We delight in games, hate structure but crave it, and can do more by incorporating both.
How funny, but how true, is it that we all have aspects of our life we plan to the gram, sometimes literally, while others we leave completely up to chance. Don’t worry – I do this too! For, as much as I am adamant about devouring the guidebook prior to trekking out to a new climbing area, and figuring out exactly what to pack, quite often it was my training and diet that went out the window. Over the years I have learned that this, instead of being the least important, is the most.
Think back to the sports you played in high school and college, if not afterwards. You had a pre-season, the season itself, and a post-season. If doing multiple sports over the year, you may have gone through several of these phases as you peaked for different competition cycles.
Swapping out a team and a coach for the rigors, and solitude, of the mountains is great but with it comes the loss of structure. Too often we end up simply doing our sport in order to train for it. What’s more, we only do the things we like – or are good at – and not the ones we don’t (or aren’t). It’s all well and good to improve on what we are good at, but not at the cost of shunning that which reveals our faults. Applying structure to ourselves, and our training, prevents this from occurring.
While it may seem counter-intuitive, nay, even a drag, to impose some rules and structure to your ‘fun’ outdoor pursuit, ruminate on this zinger from John Ciardi,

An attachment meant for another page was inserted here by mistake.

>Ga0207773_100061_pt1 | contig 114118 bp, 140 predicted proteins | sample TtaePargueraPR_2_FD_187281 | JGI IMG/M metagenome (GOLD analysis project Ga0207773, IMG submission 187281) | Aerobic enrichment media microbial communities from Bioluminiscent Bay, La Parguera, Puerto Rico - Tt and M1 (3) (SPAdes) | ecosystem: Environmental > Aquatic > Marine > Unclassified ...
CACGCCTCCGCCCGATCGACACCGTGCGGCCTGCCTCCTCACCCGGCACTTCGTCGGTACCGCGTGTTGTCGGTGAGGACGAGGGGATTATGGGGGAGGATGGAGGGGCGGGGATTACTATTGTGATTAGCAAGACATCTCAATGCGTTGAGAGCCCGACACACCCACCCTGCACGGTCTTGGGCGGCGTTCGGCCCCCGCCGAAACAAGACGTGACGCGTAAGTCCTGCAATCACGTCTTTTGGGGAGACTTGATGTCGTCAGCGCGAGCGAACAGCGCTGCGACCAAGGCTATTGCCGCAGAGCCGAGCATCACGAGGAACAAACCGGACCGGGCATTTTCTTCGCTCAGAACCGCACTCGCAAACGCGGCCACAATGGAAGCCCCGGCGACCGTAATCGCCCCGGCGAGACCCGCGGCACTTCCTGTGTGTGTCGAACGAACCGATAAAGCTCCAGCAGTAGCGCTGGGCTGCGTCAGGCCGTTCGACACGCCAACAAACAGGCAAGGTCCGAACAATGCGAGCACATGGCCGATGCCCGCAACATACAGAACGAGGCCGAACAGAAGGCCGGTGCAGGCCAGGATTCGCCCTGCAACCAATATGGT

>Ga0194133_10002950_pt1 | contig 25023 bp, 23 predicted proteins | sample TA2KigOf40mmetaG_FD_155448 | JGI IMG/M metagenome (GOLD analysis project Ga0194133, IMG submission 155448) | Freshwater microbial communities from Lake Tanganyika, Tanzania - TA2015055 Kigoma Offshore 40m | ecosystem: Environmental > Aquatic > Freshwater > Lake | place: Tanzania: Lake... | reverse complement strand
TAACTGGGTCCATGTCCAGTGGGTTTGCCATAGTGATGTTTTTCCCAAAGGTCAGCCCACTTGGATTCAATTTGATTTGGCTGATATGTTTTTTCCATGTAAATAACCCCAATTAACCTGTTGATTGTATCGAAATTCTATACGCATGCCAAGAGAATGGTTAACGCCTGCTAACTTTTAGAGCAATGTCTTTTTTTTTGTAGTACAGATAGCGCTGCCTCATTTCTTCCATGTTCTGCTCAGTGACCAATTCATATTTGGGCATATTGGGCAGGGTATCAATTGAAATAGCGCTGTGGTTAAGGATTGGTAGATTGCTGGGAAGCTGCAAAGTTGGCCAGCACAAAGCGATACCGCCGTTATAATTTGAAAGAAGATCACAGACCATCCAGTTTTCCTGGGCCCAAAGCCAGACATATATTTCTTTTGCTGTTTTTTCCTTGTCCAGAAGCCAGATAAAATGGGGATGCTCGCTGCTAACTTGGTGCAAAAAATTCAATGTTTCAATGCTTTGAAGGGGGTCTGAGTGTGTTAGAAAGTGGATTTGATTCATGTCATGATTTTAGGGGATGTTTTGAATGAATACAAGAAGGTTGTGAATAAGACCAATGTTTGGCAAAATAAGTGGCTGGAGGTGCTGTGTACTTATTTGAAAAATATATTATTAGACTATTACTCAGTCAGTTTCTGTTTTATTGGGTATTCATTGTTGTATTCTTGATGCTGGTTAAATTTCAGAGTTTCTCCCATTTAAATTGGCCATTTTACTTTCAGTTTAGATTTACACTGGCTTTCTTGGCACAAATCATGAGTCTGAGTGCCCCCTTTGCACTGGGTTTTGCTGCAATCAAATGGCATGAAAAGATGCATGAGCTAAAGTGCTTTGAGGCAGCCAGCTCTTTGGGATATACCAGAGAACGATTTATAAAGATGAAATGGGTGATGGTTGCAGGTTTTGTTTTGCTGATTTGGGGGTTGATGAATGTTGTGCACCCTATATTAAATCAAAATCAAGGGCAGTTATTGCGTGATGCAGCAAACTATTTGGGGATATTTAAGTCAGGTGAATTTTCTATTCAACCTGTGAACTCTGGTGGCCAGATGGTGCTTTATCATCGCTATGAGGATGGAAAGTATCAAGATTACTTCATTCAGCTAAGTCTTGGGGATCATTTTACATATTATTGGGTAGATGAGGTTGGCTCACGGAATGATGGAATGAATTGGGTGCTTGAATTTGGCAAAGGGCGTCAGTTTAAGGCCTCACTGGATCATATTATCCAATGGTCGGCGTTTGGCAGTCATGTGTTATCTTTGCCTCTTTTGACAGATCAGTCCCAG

“Every game that was ever invented by man consists
in making the rules harder – for the fun of it.”
Imagine you were graded on a scale of 1-10 on every aspect of your fitness*. Does it make more sense to work hard on your 9’s to make them 10’s? Not if your 5’s are still a 5! The lesson here is, yes, it’s great to top out the scale, and probably a whole lot easier to get better at something you’re already good at, but working on your weaknesses lessens the difference between the two.
Imagine you’re given the following ratings – which would you say is a better way to go?
*You can, of course, do this on any aspects of your life, work, or any skill set you like.
Option 1 focuses improvement on the highest rated skills, Speed and Strength, but at a loss in other areas, increasing the difference between your strengths and weaknesses.
Option 2 does the opposite and, by so doing, evens out all the aspects of fitness, to form a more evenly skilled athlete.
My Lesson Learned
While structuring your year is important, and having both an ‘on’ and ‘off’ season can not only give you a mental break, but also allow your body to recover, structure is much more than that. Look at different aspects of what you do, such as your training sessions. What are they made of? Measure yourself and see where you’re at in various exercises and skill sets. Have you improved since last season? If not, take your ego out of the equation, and program work on those things you should focus on.
Regardless of whether you are focusing on your health and fitness, work performance, or anything else, periodically measuring your performance is one key to success. Test your outcomes, speeds, times, lifts, etc to see if improvements are being made. Consequently, you will also see what works and what doesn’t.
And remember, don’t cling to something if it’s not helping. Give yourself enough data to work with, simply writing down what you did that day in a notebook is a good way to start.
Look back a week, or a month, at a time and see your patterns. All of this will provide a structure for you to coach yourself through a better season next year, than you had this year.
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